Almerina Mascarello, who lost her hand in 1993 when it was crushed by a press in the industrial factory she was working in, was fitted with the prosthetic as part of a six-month experiment at Rome’s Policlinico Gemelli hospital in June 2016.
The hand, which has a sense of touch, was built by a team led by professor Silvestro Micera from Pisa’s Sant’Anna School of Advanced Studies and the Polytechnic of Lausanna.
“The hand is an improved version of one fitted onto a Danish man in 2014,” Mr Micera said.
During the experiment, Ms Mascarello was able to use the hand out and about in everyday life, as the technology was small enough to be carried in a backpack.
But it was removed after six months as it was a prototype.
The results of the trial are set to be published in an international scientific journal.
The 55-year-old, from the town of Montecchio Precalcino, near Vicenza, said she was looking forward to May when a bionic hand specially made for her is expected to arrive.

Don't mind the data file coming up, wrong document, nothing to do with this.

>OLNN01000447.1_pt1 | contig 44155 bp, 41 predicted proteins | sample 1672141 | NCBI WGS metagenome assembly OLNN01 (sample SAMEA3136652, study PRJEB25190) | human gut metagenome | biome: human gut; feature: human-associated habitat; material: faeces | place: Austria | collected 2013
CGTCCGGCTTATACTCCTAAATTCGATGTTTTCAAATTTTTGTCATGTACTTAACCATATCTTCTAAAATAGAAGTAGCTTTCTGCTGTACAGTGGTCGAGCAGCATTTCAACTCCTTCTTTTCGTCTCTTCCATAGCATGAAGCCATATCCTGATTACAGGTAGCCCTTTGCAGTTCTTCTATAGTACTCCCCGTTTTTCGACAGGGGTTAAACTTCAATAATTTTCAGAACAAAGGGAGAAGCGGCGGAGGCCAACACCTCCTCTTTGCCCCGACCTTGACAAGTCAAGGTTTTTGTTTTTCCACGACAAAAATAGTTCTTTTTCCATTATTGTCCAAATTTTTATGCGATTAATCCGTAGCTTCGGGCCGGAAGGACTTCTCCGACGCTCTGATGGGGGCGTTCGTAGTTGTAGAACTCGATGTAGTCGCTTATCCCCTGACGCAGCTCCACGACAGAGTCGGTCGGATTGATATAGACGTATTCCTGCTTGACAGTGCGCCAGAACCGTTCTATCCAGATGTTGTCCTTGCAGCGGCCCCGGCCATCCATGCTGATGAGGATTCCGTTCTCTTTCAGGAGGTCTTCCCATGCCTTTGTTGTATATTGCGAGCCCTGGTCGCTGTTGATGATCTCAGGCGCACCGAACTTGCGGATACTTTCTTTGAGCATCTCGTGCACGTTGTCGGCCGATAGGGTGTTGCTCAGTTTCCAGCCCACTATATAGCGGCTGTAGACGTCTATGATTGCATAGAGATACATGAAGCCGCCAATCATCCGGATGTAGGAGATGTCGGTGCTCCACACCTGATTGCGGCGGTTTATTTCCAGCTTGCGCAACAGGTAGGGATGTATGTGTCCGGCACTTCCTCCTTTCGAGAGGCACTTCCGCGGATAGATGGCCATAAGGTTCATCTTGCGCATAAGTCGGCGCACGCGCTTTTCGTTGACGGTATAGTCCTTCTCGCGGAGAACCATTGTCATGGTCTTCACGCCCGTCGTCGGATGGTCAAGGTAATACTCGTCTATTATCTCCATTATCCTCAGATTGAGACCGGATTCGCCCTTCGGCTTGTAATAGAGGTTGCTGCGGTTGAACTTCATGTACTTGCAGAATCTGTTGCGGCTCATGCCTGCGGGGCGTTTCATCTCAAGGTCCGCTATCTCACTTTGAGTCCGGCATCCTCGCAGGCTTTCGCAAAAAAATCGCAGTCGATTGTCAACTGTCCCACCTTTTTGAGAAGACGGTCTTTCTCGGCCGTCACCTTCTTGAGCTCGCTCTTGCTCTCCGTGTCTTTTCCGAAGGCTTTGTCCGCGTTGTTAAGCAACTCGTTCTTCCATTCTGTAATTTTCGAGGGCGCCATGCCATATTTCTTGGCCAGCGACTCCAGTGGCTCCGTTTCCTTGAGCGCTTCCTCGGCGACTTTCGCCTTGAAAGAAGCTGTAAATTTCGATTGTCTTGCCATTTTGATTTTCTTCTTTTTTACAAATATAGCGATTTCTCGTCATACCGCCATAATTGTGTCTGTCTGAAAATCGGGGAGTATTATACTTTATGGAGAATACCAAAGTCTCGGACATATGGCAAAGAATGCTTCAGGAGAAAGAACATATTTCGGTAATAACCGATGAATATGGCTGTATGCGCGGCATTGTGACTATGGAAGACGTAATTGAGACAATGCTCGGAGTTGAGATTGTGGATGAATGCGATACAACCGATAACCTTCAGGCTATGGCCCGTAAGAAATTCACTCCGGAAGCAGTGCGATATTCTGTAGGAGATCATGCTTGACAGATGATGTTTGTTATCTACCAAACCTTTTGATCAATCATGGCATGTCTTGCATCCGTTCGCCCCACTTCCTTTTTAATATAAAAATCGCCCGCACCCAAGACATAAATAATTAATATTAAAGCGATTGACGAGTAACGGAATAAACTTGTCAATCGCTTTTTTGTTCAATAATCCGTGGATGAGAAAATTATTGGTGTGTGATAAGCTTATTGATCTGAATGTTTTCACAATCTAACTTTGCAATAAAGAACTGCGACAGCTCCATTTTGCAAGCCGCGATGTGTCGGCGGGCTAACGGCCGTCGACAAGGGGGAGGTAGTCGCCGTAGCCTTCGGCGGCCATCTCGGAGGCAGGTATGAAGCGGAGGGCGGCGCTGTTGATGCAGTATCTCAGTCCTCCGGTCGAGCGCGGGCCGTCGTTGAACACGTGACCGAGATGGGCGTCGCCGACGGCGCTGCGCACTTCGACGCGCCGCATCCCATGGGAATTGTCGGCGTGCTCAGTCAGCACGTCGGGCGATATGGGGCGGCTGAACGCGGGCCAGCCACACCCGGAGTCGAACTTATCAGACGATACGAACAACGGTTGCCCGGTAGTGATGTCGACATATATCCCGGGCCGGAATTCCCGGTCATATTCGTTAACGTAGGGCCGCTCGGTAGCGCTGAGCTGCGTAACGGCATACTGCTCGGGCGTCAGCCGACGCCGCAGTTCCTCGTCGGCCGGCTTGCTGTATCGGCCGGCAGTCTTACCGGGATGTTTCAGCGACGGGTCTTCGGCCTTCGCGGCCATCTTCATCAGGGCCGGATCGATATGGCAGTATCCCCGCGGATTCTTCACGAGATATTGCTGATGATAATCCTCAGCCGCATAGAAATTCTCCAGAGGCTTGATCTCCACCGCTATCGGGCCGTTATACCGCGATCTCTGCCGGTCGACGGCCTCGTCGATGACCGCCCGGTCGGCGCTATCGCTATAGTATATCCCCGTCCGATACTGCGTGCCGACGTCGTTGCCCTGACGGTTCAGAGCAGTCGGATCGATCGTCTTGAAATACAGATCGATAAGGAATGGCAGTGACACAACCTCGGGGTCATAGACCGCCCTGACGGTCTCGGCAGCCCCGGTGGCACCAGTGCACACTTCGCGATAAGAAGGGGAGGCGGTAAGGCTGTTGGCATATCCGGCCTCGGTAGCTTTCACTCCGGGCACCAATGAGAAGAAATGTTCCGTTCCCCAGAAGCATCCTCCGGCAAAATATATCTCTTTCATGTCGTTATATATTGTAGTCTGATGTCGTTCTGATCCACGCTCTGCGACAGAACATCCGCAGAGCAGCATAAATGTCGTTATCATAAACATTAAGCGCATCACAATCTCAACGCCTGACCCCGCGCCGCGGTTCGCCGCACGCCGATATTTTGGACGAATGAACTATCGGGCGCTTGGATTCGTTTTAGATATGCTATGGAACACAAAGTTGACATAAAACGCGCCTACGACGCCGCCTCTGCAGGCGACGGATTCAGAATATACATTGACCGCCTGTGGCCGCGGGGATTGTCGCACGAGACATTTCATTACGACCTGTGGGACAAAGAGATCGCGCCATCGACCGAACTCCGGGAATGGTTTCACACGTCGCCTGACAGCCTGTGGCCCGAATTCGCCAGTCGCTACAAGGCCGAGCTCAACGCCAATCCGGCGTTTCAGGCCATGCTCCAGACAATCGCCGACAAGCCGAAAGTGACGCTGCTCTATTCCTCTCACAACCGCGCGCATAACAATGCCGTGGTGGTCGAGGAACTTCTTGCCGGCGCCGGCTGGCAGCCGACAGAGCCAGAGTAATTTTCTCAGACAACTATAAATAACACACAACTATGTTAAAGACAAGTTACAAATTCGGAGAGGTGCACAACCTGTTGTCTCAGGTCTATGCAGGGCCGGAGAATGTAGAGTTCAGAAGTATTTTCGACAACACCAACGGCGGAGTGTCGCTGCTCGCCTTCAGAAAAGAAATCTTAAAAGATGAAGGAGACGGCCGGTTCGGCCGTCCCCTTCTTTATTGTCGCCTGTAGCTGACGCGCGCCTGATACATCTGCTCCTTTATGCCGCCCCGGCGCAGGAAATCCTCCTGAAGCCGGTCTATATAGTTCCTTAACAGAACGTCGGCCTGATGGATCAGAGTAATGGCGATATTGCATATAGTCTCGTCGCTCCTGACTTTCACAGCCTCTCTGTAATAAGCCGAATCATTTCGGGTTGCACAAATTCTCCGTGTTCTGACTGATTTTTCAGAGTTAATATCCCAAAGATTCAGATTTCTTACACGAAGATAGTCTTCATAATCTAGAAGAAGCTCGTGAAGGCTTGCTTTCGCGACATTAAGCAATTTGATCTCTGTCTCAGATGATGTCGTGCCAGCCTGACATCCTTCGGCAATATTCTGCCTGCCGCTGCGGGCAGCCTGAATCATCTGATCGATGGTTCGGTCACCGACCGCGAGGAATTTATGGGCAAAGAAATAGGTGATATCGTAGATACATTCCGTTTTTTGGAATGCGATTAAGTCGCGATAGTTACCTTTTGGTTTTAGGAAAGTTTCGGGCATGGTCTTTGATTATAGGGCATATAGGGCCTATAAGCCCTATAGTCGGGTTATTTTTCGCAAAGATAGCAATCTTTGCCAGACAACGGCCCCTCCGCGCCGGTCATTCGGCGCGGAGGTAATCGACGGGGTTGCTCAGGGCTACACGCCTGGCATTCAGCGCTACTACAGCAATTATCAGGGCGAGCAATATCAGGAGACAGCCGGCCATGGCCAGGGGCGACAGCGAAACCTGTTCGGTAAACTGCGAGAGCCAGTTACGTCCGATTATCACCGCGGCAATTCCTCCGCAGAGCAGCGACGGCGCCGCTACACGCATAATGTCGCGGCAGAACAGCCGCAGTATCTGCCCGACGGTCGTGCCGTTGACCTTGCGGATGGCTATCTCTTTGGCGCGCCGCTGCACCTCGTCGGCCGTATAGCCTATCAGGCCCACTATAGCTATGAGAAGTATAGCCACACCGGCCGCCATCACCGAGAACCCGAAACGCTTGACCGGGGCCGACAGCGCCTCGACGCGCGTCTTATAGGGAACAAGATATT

“Only then will I be able to say that my life has been completely changed,” she added.
Ms Mascarello stumbled upon the groundbreaking experiment by chance.
“I was flicking through a magazine on invalidity when I noticed a page asking people to undergo a test for prosthesis,” she said.
“The Gemelli team phoned me a year later and asked me if I would like to be a guinea pig for a bionic hand.”
The prototype has been tested on several people from around Europe, with each operation costing several thousand euros.